Are there any young, aspiring photographers in your family? Here’s a question I received recently along these lines and thought it would make a great blog post. Here’s the question and my initial thoughts in answer.
Hello, our children are too young to attend your clinics at the family conferences, but my oldest daughter is especially interested in photography. She is only 10, but I was wondering, for those students who are not yet old enough to attend the clinic, what do you recommend that they do in the years leading up to the clinic? How young would you recommend they start? What might be some practical things they can do at home to learn? I know the cameras are so expensive, so at what age do you recommend buying a camera – do you buy them used? Thank you for any practical tips for a future photographer! – Sonya
Any age is a good age to start! Well, maybe not any age . . . I was just visiting my new nephew of 1 month old and no, I’d say that’s too young. But my 3 year old niece does walk around the house pretending to take pictures with all sorts of creative objects! Is 3 too young? Well, I suppose, yes, that is also too young, as there’s no greater indication from her antics that she would rather be a photographer than she would be a Cinderella princess. But as soon as someone is old enough to express interest in something based on true enjoyment, it doesn’t hurt to let them peruse it as far as they desire to take it.
I wouldn’t say 10 is too young to start. I started taking pictures with little, film disposable cameras when I was 12. Here’s one of the very first pictures I ever took. And I remember taking it! I couldn’t wait for Walmart to get the pictures developed!
After going through several of those disposable cameras, my parents saw that I really did display interest and bought me a Minolta film point and shoot. I hung on to that for years! It would still work today if I had a new battery and some film.
I treasured that camera. I took special care of it and chose every picture I took carefully. Once I started learning about Manual settings though, I moved on to my Dad’s film SLR, and then eventually bought my own Digital SLR when I was 18. And even then, I wasn’t able to afford the full price myself. My older brother and I split the cost using money we had made mowing lawns together, planning to split the use of the camera too. As things played out, however, I think Robert got the short end of the stick. I’ve been indebted to him ever since!
So, I wouldn’t worry too much about which camera to get a young photographer started with. Having a camera all her own is probably what is most important to her, so she can feel free to use it when she wants. I wouldn’t start with anything expensive. Cameras only last a few years anyway. And buying a used camera is just fine, especially if you personally know the one who used it before.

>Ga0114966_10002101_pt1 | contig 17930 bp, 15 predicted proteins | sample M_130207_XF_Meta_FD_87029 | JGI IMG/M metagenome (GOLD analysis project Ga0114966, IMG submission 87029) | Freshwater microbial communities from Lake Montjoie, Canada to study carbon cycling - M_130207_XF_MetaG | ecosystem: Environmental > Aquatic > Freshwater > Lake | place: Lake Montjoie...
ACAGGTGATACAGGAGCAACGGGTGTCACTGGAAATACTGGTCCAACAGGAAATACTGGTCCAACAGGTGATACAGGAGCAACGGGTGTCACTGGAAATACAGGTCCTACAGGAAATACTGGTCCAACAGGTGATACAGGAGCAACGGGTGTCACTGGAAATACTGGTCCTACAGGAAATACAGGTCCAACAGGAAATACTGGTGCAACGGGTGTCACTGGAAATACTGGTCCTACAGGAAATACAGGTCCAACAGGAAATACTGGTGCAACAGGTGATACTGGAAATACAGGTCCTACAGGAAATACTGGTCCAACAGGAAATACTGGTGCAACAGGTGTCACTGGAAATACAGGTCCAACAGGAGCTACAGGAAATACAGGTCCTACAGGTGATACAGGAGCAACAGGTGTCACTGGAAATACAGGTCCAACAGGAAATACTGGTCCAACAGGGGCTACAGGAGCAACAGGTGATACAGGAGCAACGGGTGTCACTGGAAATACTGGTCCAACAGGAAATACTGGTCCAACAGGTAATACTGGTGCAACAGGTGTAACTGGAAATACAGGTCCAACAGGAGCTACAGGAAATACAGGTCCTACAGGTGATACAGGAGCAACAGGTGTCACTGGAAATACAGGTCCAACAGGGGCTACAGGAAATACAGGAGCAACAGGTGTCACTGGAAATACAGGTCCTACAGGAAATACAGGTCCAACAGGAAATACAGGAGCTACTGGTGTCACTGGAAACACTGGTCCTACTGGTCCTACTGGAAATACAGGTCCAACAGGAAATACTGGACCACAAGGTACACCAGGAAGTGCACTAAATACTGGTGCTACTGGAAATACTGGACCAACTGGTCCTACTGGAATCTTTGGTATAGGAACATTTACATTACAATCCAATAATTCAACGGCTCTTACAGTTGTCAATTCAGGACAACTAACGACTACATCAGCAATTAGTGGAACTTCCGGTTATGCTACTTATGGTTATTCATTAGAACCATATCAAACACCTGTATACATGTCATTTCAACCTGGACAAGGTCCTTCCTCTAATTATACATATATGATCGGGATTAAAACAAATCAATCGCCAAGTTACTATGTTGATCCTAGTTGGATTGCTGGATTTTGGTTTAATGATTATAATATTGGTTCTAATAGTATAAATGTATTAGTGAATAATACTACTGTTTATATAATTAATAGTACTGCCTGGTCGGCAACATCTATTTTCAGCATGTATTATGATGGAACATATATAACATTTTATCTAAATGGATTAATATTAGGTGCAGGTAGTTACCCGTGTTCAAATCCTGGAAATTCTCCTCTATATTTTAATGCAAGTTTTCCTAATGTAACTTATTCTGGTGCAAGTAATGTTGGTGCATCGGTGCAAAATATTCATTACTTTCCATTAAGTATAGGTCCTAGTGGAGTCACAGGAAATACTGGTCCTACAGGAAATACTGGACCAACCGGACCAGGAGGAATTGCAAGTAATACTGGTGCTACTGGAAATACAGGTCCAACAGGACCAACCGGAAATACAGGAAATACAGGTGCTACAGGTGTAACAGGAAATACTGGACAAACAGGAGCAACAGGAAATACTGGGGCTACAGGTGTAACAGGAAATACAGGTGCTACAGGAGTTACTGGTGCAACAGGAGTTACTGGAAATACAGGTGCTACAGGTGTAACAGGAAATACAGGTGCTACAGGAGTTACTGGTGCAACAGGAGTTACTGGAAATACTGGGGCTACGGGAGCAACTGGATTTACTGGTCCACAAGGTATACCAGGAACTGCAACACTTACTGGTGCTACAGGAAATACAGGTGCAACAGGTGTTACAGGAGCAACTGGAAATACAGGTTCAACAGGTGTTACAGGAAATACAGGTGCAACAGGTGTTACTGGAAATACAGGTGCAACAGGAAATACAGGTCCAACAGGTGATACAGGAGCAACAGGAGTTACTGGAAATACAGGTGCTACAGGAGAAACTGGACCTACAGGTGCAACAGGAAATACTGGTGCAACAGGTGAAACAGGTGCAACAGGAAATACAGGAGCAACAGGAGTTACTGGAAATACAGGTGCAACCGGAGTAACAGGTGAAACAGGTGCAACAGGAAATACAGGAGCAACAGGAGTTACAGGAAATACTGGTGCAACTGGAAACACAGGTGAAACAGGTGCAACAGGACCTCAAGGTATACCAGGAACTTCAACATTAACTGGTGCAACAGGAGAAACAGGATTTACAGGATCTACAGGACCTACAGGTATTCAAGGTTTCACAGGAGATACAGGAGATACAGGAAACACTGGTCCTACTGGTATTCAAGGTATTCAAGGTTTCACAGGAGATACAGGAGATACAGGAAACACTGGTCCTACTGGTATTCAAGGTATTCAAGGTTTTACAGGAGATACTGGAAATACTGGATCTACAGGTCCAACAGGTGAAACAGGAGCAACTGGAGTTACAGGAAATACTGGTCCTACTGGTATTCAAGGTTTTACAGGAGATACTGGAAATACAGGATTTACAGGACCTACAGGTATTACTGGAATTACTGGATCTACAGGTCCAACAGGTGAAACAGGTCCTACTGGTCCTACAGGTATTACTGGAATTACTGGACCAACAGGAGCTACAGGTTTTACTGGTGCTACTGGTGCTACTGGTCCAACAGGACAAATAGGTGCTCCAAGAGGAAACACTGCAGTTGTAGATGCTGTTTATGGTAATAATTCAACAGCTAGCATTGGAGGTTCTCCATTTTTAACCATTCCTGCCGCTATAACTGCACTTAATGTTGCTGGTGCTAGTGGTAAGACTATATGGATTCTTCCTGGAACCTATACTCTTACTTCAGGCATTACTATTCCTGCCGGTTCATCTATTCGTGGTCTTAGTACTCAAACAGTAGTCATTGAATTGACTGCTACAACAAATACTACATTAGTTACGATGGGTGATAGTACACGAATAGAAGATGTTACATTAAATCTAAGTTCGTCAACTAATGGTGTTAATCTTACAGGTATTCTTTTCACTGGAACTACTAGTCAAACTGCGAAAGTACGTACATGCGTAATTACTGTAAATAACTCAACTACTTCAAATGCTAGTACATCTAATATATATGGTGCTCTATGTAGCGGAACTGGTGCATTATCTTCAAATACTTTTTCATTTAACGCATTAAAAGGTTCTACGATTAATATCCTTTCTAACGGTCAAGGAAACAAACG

I learned by reading. I would get censored books at the library. My Dad had edited books that I would browse through. And then I just took pictures a lot. None of them were really usable, but it got me looking for pictures everywhere I went. And I sure have a lot of good memories looking through those pictures. 🙂 This shot I remember being one of the first times I used a remote, so I could be in the picture too. I didn’t think about carrying around a tripod with me in those days.
I also learned a lot by observing other’s pictures. I just loved looking through my Uncle’s pictures from his travels all over the world. I think that’s one reason why I like landscape photography. What you look at you will eventually become. I distinctly remember being awed by this shot of some shore birds that my Uncle took. He was just showing the family some pictures of a trip to Florida and perhaps to him it was a snapshot. To me, it was breathtaking. How on earth did he get the wave in the background to look like that? How did he make it so the light was just outlining the birds? How did he get so close to them? Questions like this would just race through my mind and I wanted all the world to try and capture the same things myself!
Though I’m sure most of the information I provide on Lenspiration.com would be over the head of a 10 year old, feel free to have her join the Lenspiration’s free membership and see if she catches on to anything. I write for an audience of high-schoolers and older, but the information and photos might be helpful and inspirational depending on her level and desire to learn. The Beginner DSLR Photography Course under the PRO membership will also be good for her eventually. Courses are very helpful because they take a student through a subject sequentially, one step at a time, providing all the necessary information to make each ensuing step understandable. Everyone should take structured courses at one point or another. Workshops, blogs, books and practice are all good, but it wasn’t until I took a course that I felt everything fell together in a way that I could really understand photography enough to keep from shooting in the dark.
So, those are a few of my initial thoughts on ways to help a young photographer get started! Thanks again for asking, and let me know if you have any more questions!